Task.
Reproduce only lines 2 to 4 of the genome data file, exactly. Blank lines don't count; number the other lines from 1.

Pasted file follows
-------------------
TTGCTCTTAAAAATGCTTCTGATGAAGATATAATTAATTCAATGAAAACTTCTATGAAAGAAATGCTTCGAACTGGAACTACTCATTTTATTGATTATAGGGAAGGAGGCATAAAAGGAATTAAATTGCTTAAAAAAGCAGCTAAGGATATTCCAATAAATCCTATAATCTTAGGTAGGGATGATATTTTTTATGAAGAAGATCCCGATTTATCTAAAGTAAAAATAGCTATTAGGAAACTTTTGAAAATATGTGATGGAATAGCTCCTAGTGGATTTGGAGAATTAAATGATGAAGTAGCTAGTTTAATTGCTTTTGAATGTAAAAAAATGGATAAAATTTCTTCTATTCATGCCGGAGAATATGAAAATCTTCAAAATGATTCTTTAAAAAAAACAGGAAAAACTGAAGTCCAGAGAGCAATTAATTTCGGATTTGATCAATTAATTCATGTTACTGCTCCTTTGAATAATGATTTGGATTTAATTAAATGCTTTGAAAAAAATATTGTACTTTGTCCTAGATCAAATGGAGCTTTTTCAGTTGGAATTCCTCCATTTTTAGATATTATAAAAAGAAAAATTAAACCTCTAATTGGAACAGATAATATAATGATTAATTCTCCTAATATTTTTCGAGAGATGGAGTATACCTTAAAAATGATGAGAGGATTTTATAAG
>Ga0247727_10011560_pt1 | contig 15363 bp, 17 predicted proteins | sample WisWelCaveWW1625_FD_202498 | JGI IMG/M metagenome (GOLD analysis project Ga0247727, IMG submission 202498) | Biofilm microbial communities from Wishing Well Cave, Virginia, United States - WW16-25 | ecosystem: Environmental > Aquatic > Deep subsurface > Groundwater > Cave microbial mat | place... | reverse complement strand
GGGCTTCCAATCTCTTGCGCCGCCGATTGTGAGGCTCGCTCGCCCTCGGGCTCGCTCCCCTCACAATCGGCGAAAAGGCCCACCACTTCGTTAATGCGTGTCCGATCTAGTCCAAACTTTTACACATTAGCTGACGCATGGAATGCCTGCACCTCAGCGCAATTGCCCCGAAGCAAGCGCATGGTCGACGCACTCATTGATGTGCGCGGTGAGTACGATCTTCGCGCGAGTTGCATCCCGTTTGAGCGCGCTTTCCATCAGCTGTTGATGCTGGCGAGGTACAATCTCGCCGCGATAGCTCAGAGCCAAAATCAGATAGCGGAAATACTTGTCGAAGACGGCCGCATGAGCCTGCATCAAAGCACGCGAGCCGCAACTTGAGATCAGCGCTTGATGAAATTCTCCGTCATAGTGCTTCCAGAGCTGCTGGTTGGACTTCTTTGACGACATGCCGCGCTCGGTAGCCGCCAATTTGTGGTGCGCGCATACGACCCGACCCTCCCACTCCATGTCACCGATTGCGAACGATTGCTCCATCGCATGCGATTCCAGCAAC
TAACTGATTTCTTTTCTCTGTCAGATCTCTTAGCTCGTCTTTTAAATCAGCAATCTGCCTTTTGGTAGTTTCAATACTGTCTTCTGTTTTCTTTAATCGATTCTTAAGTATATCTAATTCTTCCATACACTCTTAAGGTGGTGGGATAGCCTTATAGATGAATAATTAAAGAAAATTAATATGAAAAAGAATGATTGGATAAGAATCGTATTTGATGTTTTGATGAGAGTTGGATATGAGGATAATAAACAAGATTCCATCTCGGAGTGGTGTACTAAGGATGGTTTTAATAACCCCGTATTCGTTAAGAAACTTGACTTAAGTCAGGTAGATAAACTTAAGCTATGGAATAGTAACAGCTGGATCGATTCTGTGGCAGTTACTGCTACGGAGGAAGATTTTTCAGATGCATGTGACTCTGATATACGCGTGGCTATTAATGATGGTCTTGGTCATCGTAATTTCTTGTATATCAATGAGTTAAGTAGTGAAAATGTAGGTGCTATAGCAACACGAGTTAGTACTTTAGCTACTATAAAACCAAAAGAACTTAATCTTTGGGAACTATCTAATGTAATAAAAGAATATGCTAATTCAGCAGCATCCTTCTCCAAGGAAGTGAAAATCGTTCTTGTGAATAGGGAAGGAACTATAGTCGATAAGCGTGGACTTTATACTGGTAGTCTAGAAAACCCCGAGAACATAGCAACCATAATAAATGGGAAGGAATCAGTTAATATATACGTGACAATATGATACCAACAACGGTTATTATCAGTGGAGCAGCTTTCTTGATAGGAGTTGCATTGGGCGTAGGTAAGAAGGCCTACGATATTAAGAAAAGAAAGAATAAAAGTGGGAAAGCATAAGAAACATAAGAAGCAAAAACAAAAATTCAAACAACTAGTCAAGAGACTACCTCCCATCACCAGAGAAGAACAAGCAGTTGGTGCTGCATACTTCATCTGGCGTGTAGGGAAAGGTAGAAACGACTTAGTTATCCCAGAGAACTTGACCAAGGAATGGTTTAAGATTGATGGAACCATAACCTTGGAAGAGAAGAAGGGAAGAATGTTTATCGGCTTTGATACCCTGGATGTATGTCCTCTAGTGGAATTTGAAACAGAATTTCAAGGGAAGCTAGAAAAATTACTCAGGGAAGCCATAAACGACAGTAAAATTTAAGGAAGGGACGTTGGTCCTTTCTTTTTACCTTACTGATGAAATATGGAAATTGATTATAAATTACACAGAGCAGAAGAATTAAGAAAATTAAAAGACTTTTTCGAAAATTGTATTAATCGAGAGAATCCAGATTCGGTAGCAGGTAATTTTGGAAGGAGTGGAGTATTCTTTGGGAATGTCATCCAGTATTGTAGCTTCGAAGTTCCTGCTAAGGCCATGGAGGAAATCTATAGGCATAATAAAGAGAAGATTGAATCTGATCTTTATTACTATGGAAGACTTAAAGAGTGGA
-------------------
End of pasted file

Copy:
>Ga0247727_10011560_pt1 | contig 15363 bp, 17 predicted proteins | sample WisWelCaveWW1625_FD_202498 | JGI IMG/M metagenome (GOLD analysis project Ga0247727, IMG submission 202498) | Biofilm microbial communities from Wishing Well Cave, Virginia, United States - WW16-25 | ecosystem: Environmental > Aquatic > Deep subsurface > Groundwater > Cave microbial mat | place... | reverse complement strand
GGGCTTCCAATCTCTTGCGCCGCCGATTGTGAGGCTCGCTCGCCCTCGGGCTCGCTCCCCTCACAATCGGCGAAAAGGCCCACCACTTCGTTAATGCGTGTCCGATCTAGTCCAAACTTTTACACATTAGCTGACGCATGGAATGCCTGCACCTCAGCGCAATTGCCCCGAAGCAAGCGCATGGTCGACGCACTCATTGATGTGCGCGGTGAGTACGATCTTCGCGCGAGTTGCATCCCGTTTGAGCGCGCTTTCCATCAGCTGTTGATGCTGGCGAGGTACAATCTCGCCGCGATAGCTCAGAGCCAAAATCAGATAGCGGAAATACTTGTCGAAGACGGCCGCATGAGCCTGCATCAAAGCACGCGAGCCGCAACTTGAGATCAGCGCTTGATGAAATTCTCCGTCATAGTGCTTCCAGAGCTGCTGGTTGGACTTCTTTGACGACATGCCGCGCTCGGTAGCCGCCAATTTGTGGTGCGCGCATACGACCCGACCCTCCCACTCCATGTCACCGATTGCGAACGATTGCTCCATCGCATGCGATTCCAGCAAC
TAACTGATTTCTTTTCTCTGTCAGATCTCTTAGCTCGTCTTTTAAATCAGCAATCTGCCTTTTGGTAGTTTCAATACTGTCTTCTGTTTTCTTTAATCGATTCTTAAGTATATCTAATTCTTCCATACACTCTTAAGGTGGTGGGATAGCCTTATAGATGAATAATTAAAGAAAATTAATATGAAAAAGAATGATTGGATAAGAATCGTATTTGATGTTTTGATGAGAGTTGGATATGAGGATAATAAACAAGATTCCATCTCGGAGTGGTGTACTAAGGATGGTTTTAATAACCCCGTATTCGTTAAGAAACTTGACTTAAGTCAGGTAGATAAACTTAAGCTATGGAATAGTAACAGCTGGATCGATTCTGTGGCAGTTACTGCTACGGAGGAAGATTTTTCAGATGCATGTGACTCTGATATACGCGTGGCTATTAATGATGGTCTTGGTCATCGTAATTTCTTGTATATCAATGAGTTAAGTAGTGAAAATGTAGGTGCTATAGCAACACGAGTTAGTACTTTAGCTACTATAAAACCAAAAGAACTTAATCTTTGGGAACTATCTAATGTAATAAAAGAATATGCTAATTCAGCAGCATCCTTCTCCAAGGAAGTGAAAATCGTTCTTGTGAATAGGGAAGGAACTATAGTCGATAAGCGTGGACTTTATACTGGTAGTCTAGAAAACCCCGAGAACATAGCAACCATAATAAATGGGAAGGAATCAGTTAATATATACGTGACAATATGATACCAACAACGGTTATTATCAGTGGAGCAGCTTTCTTGATAGGAGTTGCATTGGGCGTAGGTAAGAAGGCCTACGATATTAAGAAAAGAAAGAATAAAAGTGGGAAAGCATAAGAAACATAAGAAGCAAAAACAAAAATTCAAACAACTAGTCAAGAGACTACCTCCCATCACCAGAGAAGAACAAGCAGTTGGTGCTGCATACTTCATCTGGCGTGTAGGGAAAGGTAGAAACGACTTAGTTATCCCAGAGAACTTGACCAAGGAATGGTTTAAGATTGATGGAACCATAACCTTGGAAGAGAAGAAGGGAAGAATGTTTATCGGCTTTGATACCCTGGATGTATGTCCTCTAGTGGAATTTGAAACAGAATTTCAAGGGAAGCTAGAAAAATTACTCAGGGAAGCCATAAACGACAGTAAAATTTAAGGAAGGGACGTTGGTCCTTTCTTTTTACCTTACTGATGAAATATGGAAATTGATTATAAATTACACAGAGCAGAAGAATTAAGAAAATTAAAAGACTTTTTCGAAAATTGTATTAATCGAGAGAATCCAGATTCGGTAGCAGGTAATTTTGGAAGGAGTGGAGTATTCTTTGGGAATGTCATCCAGTATTGTAGCTTCGAAGTTCCTGCTAAGGCCATGGAGGAAATCTATAGGCATAATAAAGAGAAGATTGAATCTGATCTTTATTACTATGGAAGACTTAAAGAGTGGA